These brief summaries are designed to help readers easily see which articles will be most valuable to them. The online version contains links to the articles.

Ioana A. Zelko, Charles Barclay, Tõnis Eenmäe, Taavet Kalda, Hara Papathanassiou, Nikita Poljakov, Gustavo A. Rojas, Tiit Sepp, Greg Stachowski, and Aniket Sule

91(11), p. 867

The 2020 Global e-Competition in Astronomy and Astrophysics was an international Olympiad that successfully moved to an online format with little time to prepare. In this article, the organizers share their experience, which illustrates successful strategies — and pitfalls to avoid — for common challenges of hybrid and online teaching: administering and grading online exams (in multiple languages across many time zones), developing engaging group projects for remote students, and cultivating student interest through challenging assignments. The resources developed for the competition and described here are freely available for use in your own classroom and should also help other faculty who run physics or astronomy competitions.

Thomas Gallot, Daniel Gau, and Rodrigo Garcıa-Tejera

91(11), p. 873

The Wilberforce pendulum is a classic physics demonstration involving a spring-mass system with coupled torsional and longitudinal oscillations. Here, the authors discuss the appropriate theoretical and experimental modifications necessary for exploring the system with smartphone sensors. This approach eliminates the traditional need for multiple sensors and results in acceleration-based measurements that differ from the typical displacement-based measurements.

Rod Cross

91(11), p. 879

A classic introductory physics problem involves the study of a one-dimensional elastic collision between a moving object and another, initially stationary, object. The final state can be completely determined because the two unknown final velocities can be found from two conservation equations (energy and momentum). Now, imagine the more complicated problem where a moving ball collides off center with two stationary balls (initially touching). In this situation, the number of conservation equations is not sufficient to completely determine the outcome. This article addresses these complications in a way that can be shared with undergraduate students, and collisions involving three and four balls are studied experimentally. Students and instructors will delight in seeing how a slight modification to an elementary problem results in rich physics.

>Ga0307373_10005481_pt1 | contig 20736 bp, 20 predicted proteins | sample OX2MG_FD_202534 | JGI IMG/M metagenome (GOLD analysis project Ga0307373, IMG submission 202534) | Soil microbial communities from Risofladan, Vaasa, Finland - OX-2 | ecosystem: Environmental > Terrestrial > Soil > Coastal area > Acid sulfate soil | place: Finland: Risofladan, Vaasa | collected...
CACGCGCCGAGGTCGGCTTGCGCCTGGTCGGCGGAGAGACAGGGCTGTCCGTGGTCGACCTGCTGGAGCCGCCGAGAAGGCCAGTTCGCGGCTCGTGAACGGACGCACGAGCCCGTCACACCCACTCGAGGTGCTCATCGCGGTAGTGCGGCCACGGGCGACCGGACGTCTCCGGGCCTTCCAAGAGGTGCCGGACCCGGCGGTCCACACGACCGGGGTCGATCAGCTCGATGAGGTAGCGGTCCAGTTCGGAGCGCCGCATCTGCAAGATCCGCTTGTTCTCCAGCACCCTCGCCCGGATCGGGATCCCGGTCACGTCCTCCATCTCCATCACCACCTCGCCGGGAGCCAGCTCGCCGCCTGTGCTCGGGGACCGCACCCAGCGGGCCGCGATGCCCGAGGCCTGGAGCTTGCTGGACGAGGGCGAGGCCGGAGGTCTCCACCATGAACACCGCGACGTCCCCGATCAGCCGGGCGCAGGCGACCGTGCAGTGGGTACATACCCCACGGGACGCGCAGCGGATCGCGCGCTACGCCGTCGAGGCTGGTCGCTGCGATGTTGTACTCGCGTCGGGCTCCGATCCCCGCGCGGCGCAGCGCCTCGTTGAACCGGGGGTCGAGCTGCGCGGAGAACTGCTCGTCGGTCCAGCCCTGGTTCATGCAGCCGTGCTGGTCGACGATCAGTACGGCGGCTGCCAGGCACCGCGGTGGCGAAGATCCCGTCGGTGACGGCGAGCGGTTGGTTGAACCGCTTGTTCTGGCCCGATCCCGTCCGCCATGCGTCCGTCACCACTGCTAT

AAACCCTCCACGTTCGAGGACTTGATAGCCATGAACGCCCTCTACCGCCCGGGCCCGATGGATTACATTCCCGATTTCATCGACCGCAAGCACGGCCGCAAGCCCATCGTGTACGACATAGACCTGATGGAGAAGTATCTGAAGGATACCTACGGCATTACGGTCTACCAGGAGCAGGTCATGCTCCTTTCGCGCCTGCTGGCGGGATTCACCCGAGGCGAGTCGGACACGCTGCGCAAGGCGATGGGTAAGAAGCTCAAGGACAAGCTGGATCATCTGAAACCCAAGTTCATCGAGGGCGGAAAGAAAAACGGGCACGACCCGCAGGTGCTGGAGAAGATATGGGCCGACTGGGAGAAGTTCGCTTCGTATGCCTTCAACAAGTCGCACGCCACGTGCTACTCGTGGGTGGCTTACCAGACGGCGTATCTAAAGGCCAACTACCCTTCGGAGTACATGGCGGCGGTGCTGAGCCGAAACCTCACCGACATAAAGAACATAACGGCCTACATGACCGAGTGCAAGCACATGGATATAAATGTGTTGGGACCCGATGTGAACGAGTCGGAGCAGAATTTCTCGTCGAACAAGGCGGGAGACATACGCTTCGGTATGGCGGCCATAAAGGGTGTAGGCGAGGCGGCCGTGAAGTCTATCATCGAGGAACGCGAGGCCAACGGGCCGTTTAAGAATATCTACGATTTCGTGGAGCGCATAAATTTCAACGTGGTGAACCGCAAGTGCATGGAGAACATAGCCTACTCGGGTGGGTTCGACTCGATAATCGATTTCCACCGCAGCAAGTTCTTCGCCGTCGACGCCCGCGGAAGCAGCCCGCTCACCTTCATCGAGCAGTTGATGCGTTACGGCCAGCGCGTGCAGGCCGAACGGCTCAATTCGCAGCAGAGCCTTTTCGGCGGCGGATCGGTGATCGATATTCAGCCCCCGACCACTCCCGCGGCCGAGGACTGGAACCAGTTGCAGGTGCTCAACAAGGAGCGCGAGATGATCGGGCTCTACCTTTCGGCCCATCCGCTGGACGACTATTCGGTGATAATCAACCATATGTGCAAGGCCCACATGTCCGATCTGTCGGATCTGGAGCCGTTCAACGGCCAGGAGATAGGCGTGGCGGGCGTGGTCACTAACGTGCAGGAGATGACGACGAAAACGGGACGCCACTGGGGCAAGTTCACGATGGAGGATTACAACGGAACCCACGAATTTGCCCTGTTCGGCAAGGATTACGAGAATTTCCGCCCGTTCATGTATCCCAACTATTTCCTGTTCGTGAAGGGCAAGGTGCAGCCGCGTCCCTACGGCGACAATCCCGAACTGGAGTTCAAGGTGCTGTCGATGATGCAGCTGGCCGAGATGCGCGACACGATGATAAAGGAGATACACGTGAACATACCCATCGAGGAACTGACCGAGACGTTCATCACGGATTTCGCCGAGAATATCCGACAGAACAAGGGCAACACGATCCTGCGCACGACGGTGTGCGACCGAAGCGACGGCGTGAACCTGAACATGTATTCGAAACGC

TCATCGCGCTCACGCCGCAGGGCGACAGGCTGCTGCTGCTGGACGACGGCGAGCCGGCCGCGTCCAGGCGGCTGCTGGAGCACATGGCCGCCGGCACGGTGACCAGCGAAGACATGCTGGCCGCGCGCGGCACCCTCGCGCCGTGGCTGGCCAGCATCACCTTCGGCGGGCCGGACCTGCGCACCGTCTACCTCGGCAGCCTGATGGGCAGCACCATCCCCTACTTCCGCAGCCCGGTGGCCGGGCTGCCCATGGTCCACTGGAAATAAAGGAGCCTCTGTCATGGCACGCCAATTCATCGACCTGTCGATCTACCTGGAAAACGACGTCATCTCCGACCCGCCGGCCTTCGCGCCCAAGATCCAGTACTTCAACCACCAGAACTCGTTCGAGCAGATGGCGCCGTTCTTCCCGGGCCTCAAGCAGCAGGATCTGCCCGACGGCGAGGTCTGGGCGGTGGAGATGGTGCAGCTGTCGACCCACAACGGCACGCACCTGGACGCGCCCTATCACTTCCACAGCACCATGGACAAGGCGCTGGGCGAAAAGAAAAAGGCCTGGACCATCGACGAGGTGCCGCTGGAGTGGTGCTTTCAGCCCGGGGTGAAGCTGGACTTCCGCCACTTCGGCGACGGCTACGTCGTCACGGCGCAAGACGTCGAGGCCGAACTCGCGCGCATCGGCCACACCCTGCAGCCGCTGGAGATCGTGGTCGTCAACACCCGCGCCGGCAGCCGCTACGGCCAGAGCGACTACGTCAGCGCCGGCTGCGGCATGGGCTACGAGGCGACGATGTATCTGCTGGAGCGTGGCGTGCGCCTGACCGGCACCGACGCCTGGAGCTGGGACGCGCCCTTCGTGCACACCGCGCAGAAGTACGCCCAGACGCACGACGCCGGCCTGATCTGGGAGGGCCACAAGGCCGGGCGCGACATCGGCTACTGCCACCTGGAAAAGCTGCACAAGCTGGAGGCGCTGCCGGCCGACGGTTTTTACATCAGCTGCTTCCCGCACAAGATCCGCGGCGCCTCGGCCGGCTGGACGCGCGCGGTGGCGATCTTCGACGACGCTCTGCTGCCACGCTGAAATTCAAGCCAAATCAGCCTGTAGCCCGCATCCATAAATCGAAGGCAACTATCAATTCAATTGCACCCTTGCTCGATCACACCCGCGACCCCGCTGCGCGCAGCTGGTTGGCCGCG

Livia A. J. Guttieres, Marko D. Petrović, and James K. Freericks

91(11), p. 885

The authors present a highly adaptable computational project suitable for quantum mechanics courses. Teachers who want to reinforce concepts like time evolution and time-independent perturbation theory, who want their students to engage in computational research style thinking, or who want to add cutting edge concepts like compression algorithms to their curricula will all find useful suggestions in this paper.

Charles Torre

91(11), p. 893

Under a fixed boost to a new inertial frame of reference, the usual non-relativistic quantum mechanical wave function undergoes a change of phase. The manner in which this occurs can provide additional insight, in advanced undergraduate quantum mechanics and mathematical methods courses, on the nature of symmetries. The author shows that this transformation property is related to a time derivative term that arises when the corresponding classical Lagrangian is transformed. It turns out that one can indeed derive the change of phase by employing this alteration of the Lagrangian in a path integral approach to quantum mechanics.

Leo de Wit

91(11), p. 903